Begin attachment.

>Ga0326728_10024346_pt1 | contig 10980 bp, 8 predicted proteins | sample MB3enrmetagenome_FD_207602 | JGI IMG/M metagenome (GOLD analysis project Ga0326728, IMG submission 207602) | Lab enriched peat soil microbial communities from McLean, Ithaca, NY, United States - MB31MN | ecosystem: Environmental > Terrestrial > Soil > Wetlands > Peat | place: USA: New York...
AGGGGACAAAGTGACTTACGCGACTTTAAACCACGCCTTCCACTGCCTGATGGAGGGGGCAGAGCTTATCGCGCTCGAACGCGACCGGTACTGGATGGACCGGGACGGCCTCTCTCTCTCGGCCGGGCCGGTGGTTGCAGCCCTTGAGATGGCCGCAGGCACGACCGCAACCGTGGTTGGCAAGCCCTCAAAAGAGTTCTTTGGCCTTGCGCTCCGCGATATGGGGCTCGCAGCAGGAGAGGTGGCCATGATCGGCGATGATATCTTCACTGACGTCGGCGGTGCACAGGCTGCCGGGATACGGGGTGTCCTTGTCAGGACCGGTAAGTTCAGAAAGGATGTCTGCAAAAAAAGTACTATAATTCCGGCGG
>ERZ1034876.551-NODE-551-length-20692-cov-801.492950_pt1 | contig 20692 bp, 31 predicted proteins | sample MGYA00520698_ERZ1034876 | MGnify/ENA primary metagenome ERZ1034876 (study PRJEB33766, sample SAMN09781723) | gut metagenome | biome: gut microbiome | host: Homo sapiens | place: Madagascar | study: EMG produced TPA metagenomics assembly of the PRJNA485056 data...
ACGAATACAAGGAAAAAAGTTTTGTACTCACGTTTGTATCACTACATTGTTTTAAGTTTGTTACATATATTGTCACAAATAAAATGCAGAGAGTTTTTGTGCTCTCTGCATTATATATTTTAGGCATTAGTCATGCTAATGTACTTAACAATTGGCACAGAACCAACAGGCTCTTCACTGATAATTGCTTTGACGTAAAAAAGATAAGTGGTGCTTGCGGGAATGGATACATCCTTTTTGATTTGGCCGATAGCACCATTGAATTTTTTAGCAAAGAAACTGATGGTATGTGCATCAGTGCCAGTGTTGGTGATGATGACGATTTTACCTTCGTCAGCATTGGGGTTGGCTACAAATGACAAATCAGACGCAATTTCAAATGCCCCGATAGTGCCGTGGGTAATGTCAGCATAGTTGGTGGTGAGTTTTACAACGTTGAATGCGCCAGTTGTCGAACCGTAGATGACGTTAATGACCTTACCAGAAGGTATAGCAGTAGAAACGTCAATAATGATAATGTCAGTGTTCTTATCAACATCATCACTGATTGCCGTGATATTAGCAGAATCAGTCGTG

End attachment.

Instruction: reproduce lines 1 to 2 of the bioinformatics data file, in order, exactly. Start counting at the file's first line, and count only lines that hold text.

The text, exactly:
>Ga0326728_10024346_pt1 | contig 10980 bp, 8 predicted proteins | sample MB3enrmetagenome_FD_207602 | JGI IMG/M metagenome (GOLD analysis project Ga0326728, IMG submission 207602) | Lab enriched peat soil microbial communities from McLean, Ithaca, NY, United States - MB31MN | ecosystem: Environmental > Terrestrial > Soil > Wetlands > Peat | place: USA: New York...
AGGGGACAAAGTGACTTACGCGACTTTAAACCACGCCTTCCACTGCCTGATGGAGGGGGCAGAGCTTATCGCGCTCGAACGCGACCGGTACTGGATGGACCGGGACGGCCTCTCTCTCTCGGCCGGGCCGGTGGTTGCAGCCCTTGAGATGGCCGCAGGCACGACCGCAACCGTGGTTGGCAAGCCCTCAAAAGAGTTCTTTGGCCTTGCGCTCCGCGATATGGGGCTCGCAGCAGGAGAGGTGGCCATGATCGGCGATGATATCTTCACTGACGTCGGCGGTGCACAGGCTGCCGGGATACGGGGTGTCCTTGTCAGGACCGGTAAGTTCAGAAAGGATGTCTGCAAAAAAAGTACTATAATTCCGGCGG